Mr. Steve Butland (Sault Ste. Marie):
Mr. Speaker, it was perhaps divine coincidence that I went to my office about 15 minutes ago and found on my desk a news release about Phil Latulippe, a 70 year old gentleman who is going to run across Canada. One can appreciate the abilities of older people. He is 70 years of age. I wonder what the 55 to 64 year old group can do.
For a moment I would like to talk about the antithesis of older workers. I think we often look at the two extremes of society: the plight of our young and the plight of our old. I look at my community of Sault St. Marie. We have lost 2,000 young people aged 18 to 21 in the past four years. I think that plight is quite similar for the old people, except they cannot escape to another community to seek out work as readily as the young, although both situations are probably as deplorable.
On this side of the House, we have noted that only the Minister himself has decided to speak on this particular issue. We are wondering if the Government is not terribly proud of its own legislation. It makes one wonder whether we will see it on television in the form of ads to introduce it and convince us that it is good for all Canadians.
With the young, they are either too young or inexperienced. With the old, they are too old or too set in their ways, untrainable, and perhaps too experienced.
We talk about the Free Trade Agreement. We have words like "rationalization". Just yesterday, we had a new word, "reprofiling". There is also "deregularization". These words are damaging. It is resulting in closures of long established plants, laying off people who were doing specialized labour for years and years.
These people become unwanted. In fact, I suppose they almost become outcasts, in their own minds, untouchable by the new hustling, bustling industry as introduced by this Government through the Free Trade Agreement. It is exacerbated by the Free Trade Agreement, which even the Government recognized. It suggested that displacement through free trade would be a fact of life. This legislation will perhaps help to alleviate the situation, but it is much too little to address the problem truly.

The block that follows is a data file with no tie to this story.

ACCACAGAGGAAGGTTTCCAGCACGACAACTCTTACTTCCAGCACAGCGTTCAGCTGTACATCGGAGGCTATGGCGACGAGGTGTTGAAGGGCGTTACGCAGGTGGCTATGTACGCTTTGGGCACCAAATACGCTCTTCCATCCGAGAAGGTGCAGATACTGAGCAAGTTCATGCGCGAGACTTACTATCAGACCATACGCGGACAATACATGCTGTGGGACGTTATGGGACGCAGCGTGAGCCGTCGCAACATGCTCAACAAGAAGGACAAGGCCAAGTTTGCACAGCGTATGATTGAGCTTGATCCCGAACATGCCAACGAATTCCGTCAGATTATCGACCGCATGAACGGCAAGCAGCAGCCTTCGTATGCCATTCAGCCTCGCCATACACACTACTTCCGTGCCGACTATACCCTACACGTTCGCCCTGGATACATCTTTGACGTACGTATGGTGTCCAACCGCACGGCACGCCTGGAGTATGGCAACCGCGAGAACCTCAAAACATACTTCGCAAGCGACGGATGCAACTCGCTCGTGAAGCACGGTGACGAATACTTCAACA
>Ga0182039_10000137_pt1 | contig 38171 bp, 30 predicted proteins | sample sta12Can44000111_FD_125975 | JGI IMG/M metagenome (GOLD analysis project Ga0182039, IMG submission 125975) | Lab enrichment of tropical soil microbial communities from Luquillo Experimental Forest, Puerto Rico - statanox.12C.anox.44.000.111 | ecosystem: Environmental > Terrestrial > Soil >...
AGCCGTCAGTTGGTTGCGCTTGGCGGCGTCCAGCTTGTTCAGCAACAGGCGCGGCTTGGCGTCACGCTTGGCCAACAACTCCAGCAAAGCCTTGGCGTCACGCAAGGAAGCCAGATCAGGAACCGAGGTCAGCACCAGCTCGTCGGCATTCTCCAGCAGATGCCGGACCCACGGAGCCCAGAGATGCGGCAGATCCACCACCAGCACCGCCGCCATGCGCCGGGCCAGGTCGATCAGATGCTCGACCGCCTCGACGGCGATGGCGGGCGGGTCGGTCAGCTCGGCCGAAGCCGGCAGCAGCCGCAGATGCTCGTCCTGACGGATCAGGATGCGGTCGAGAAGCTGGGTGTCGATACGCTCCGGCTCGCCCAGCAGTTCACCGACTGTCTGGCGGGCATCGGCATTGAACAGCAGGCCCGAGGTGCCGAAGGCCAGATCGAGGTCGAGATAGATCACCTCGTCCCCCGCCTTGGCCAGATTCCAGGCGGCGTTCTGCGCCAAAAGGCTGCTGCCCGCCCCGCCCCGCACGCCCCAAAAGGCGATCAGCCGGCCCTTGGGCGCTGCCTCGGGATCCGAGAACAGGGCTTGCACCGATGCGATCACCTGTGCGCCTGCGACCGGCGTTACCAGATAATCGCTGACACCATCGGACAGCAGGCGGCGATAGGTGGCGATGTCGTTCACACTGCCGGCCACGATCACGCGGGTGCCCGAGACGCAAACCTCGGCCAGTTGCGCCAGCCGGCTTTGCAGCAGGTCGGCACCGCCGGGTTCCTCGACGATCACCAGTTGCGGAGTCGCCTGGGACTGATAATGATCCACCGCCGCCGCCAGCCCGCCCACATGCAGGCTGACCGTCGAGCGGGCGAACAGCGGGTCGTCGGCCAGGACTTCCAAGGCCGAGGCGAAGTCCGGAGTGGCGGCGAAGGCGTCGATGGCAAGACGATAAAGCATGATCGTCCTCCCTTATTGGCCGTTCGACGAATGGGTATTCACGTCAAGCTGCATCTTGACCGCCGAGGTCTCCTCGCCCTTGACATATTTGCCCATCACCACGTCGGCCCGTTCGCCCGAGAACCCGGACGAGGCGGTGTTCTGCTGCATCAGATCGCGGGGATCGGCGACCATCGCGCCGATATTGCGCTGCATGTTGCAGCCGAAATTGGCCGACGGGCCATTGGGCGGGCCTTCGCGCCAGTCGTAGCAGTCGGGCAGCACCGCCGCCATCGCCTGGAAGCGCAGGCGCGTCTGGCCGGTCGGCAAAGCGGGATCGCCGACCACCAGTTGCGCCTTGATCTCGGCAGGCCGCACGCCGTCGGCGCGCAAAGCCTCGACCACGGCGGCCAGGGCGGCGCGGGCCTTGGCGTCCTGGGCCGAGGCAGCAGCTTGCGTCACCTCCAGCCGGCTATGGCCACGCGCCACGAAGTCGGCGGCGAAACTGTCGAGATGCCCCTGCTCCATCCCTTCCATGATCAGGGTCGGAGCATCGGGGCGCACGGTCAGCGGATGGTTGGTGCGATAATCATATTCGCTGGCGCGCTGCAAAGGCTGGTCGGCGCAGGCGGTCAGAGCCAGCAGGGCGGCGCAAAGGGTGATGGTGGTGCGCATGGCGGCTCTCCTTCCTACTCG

We have an ageing society, but as we age, I think we are doing it more gracefully, more energetically, more exuberantly in our zest for life. Older people are not prepared to be put out to pasture but want to be an integral part of our workforce. They do not want to be treated as an afterthought. They want to continue to be a true force in society and part of the workforce.
This particular legislation makes reference to major lay-offs only. It leads one to think about what happens to the group of two, the group of five, or the group of ten lay-offs in plants. These people will suffer the very same consequence as individuals or groups of individuals of 500 strong. They will suffer the very same consequence, but apparently their concerns will not be addressed with this legislation.
It mentions the word "proportion" as a test for qualifying for this particular legislation. What would the proportion be? Two out of one hundred to qualify? Fifty per cent? I am sure it is going to be at the upper levels of percentages before these people will qualify.
Is it universal? Is it sacred trust? It certainly will not be universal. It will be as universal as Old Age Security and family allowance, but at least those are being dismantled on a piece by piece approach. This program, which should be universal, is not. At least it makes no pretence to be.
One really has to wonder about the consultation process. If one puts a figure of $125 million up for grabs, the amount is set and then one negotiates the program
around the amount. May I suggest that this is a backward approach. One should put the program in place to approach the problem and then set a figure to it.
I suppose the number of applications for this particular program will have to be divided by three, regardless of the need for the program.
A real surprise to me when I asked which Minister across the floor would be introducing this legislation was that it proved to be a man renowned as the ex-president of the Federation of Canadian Municipalities. The Minister was loud in his cry and lobbied very hard for the 1,200-plus municipalities of this country to have the Government introduce the "big fix", as it is called, which would produce 60,000 jobs in five years for young, middle aged and old people, and would bring the infrastructure of this country back into place.
I am sure he must have been saddened today when he introduced this legislation and compared it to what he previously talked about and espoused.
In 1984 the allotment was $50 million. In 1989 it is $42 million. This is obviously the antithesism of what should be in place. There is less money now and the population is ageing very quickly. In fact, the amount should be much greater.
We on this side of the House in the New Democratic Party agree with the principle of this bill. We encourage its speedy passage. We are very concerned that if we do not pass it quickly the Government might take it back, which would be very consistent with its actions as of late.
It is rather unfortunate that the senior population of this country basically has to beg for every crumb, every hand-out, and has to lobby very diligently. Indeed, it has become a very strong and effective lobby group with government. Let us get on with it. It is not exemplary or acceptable, but it is a great improvement over what we have.
Topic: GOVERNMENT ORDERS
Subtopic: DEPARTMENT OF LABOUR ACT